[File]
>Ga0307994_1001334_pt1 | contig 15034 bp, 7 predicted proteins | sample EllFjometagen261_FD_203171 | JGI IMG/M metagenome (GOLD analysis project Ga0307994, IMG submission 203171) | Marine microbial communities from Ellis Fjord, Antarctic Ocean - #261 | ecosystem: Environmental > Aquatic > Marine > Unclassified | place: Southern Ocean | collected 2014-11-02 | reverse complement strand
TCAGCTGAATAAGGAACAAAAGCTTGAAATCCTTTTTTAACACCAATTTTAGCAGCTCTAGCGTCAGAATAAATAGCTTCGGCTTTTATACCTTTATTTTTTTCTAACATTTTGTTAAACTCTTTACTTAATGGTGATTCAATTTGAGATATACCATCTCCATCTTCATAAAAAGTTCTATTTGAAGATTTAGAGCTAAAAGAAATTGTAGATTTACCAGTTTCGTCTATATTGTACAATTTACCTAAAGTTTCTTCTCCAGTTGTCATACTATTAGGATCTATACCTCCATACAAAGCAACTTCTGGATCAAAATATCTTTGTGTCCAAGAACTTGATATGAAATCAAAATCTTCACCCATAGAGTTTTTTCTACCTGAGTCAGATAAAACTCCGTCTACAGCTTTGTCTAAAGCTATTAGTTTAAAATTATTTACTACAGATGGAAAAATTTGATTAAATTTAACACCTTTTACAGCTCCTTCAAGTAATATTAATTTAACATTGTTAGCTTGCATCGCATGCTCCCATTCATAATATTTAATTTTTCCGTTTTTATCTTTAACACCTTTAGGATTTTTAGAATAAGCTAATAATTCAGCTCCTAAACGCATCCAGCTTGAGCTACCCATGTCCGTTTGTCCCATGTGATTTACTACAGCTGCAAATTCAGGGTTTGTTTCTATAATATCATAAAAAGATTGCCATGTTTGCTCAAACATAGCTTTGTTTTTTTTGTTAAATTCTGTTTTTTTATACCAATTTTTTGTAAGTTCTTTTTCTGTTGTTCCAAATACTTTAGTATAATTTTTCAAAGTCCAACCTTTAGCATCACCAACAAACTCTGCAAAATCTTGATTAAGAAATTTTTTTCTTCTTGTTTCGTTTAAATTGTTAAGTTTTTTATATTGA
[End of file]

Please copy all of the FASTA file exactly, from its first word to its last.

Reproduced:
>Ga0307994_1001334_pt1 | contig 15034 bp, 7 predicted proteins | sample EllFjometagen261_FD_203171 | JGI IMG/M metagenome (GOLD analysis project Ga0307994, IMG submission 203171) | Marine microbial communities from Ellis Fjord, Antarctic Ocean - #261 | ecosystem: Environmental > Aquatic > Marine > Unclassified | place: Southern Ocean | collected 2014-11-02 | reverse complement strand
TCAGCTGAATAAGGAACAAAAGCTTGAAATCCTTTTTTAACACCAATTTTAGCAGCTCTAGCGTCAGAATAAATAGCTTCGGCTTTTATACCTTTATTTTTTTCTAACATTTTGTTAAACTCTTTACTTAATGGTGATTCAATTTGAGATATACCATCTCCATCTTCATAAAAAGTTCTATTTGAAGATTTAGAGCTAAAAGAAATTGTAGATTTACCAGTTTCGTCTATATTGTACAATTTACCTAAAGTTTCTTCTCCAGTTGTCATACTATTAGGATCTATACCTCCATACAAAGCAACTTCTGGATCAAAATATCTTTGTGTCCAAGAACTTGATATGAAATCAAAATCTTCACCCATAGAGTTTTTTCTACCTGAGTCAGATAAAACTCCGTCTACAGCTTTGTCTAAAGCTATTAGTTTAAAATTATTTACTACAGATGGAAAAATTTGATTAAATTTAACACCTTTTACAGCTCCTTCAAGTAATATTAATTTAACATTGTTAGCTTGCATCGCATGCTCCCATTCATAATATTTAATTTTTCCGTTTTTATCTTTAACACCTTTAGGATTTTTAGAATAAGCTAATAATTCAGCTCCTAAACGCATCCAGCTTGAGCTACCCATGTCCGTTTGTCCCATGTGATTTACTACAGCTGCAAATTCAGGGTTTGTTTCTATAATATCATAAAAAGATTGCCATGTTTGCTCAAACATAGCTTTGTTTTTTTTGTTAAATTCTGTTTTTTTATACCAATTTTTTGTAAGTTCTTTTTCTGTTGTTCCAAATACTTTAGTATAATTTTTCAAAGTCCAACCTTTAGCATCACCAACAAACTCTGCAAAATCTTGATTAAGAAATTTTTTTCTTCTTGTTTCGTTTAAATTGTTAAGTTTTTTATATTGA